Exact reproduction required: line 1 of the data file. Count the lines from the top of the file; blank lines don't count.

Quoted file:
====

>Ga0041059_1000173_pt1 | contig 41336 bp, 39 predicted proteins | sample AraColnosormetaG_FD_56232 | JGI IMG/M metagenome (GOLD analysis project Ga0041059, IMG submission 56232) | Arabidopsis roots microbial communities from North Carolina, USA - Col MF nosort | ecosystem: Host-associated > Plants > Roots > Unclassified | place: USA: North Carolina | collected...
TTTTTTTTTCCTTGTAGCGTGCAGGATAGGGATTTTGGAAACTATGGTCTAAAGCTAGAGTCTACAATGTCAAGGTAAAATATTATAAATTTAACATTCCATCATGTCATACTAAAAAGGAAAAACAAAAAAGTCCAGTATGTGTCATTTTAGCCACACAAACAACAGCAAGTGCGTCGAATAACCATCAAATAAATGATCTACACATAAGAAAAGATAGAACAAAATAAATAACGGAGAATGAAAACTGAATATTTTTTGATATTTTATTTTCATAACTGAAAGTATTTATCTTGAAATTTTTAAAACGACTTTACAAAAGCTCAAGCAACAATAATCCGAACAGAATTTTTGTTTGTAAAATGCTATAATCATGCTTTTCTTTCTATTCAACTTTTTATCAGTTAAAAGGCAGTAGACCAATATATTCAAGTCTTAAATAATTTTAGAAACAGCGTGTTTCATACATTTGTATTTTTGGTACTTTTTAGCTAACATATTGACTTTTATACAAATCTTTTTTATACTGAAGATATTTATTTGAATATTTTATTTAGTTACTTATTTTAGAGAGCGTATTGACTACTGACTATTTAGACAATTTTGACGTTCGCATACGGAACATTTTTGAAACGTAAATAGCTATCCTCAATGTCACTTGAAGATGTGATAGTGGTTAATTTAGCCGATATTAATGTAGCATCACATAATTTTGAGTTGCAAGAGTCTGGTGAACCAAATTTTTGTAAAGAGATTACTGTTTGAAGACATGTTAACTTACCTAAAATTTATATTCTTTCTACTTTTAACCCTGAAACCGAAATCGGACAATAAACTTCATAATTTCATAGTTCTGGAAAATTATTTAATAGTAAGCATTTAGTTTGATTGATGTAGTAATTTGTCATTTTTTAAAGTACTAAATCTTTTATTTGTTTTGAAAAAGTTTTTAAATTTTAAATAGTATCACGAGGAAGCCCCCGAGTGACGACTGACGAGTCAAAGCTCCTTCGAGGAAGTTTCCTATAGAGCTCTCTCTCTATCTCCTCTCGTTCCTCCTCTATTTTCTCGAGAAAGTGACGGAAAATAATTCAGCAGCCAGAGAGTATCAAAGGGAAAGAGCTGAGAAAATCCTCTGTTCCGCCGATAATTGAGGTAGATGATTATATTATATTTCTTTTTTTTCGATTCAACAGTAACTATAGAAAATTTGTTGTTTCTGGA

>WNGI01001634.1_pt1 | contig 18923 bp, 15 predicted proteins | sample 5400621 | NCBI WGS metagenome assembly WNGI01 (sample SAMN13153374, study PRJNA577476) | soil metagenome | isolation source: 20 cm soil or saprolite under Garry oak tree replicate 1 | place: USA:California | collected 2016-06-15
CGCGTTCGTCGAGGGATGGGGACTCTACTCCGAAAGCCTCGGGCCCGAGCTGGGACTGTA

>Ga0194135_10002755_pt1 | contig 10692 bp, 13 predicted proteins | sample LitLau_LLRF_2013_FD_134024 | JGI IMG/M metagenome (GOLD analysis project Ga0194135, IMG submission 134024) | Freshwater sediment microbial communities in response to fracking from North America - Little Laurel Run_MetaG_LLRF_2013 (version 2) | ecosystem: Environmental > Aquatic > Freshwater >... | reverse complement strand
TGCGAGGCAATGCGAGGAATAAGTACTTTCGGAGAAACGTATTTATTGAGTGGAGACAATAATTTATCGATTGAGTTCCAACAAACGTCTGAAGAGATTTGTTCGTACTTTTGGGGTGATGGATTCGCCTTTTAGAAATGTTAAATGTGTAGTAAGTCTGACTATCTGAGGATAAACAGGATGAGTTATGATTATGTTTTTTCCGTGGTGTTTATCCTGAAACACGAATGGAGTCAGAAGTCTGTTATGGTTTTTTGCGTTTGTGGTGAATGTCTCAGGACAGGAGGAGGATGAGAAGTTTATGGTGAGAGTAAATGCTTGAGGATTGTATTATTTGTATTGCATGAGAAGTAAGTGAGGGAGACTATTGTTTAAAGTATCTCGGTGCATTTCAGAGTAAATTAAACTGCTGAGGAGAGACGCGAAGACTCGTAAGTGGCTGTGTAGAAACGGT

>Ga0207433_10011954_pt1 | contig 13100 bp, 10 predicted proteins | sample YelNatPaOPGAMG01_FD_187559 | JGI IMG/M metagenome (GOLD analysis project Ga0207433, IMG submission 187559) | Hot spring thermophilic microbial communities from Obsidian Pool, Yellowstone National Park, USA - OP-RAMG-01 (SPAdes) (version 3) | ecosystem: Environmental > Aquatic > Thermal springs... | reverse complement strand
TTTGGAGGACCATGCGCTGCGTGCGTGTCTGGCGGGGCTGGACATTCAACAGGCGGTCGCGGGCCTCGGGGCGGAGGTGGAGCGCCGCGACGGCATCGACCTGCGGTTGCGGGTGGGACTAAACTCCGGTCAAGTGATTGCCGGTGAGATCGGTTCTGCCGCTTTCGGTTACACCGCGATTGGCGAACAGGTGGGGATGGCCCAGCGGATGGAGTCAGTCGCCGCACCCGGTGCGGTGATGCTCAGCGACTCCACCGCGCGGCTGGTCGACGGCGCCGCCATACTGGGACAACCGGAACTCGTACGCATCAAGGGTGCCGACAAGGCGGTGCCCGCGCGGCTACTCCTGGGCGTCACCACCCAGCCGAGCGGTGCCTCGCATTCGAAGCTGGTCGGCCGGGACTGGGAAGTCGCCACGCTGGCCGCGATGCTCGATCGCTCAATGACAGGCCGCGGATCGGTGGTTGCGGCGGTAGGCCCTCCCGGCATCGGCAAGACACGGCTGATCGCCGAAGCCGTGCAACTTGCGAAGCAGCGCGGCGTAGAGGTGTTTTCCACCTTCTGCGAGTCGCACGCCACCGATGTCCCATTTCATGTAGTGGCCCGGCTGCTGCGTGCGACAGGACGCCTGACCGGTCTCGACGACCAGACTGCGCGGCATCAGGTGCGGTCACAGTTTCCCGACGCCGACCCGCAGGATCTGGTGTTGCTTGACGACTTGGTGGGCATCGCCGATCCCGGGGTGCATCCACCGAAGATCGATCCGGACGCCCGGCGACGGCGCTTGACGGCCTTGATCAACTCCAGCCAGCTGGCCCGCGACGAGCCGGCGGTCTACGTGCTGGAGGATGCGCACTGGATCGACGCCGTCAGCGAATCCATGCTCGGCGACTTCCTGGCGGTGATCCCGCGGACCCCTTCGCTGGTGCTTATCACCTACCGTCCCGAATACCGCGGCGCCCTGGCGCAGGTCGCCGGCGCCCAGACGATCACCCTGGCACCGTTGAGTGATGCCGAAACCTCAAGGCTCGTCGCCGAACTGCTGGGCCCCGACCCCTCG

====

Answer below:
>Ga0041059_1000173_pt1 | contig 41336 bp, 39 predicted proteins | sample AraColnosormetaG_FD_56232 | JGI IMG/M metagenome (GOLD analysis project Ga0041059, IMG submission 56232) | Arabidopsis roots microbial communities from North Carolina, USA - Col MF nosort | ecosystem: Host-associated > Plants > Roots > Unclassified | place: USA: North Carolina | collected...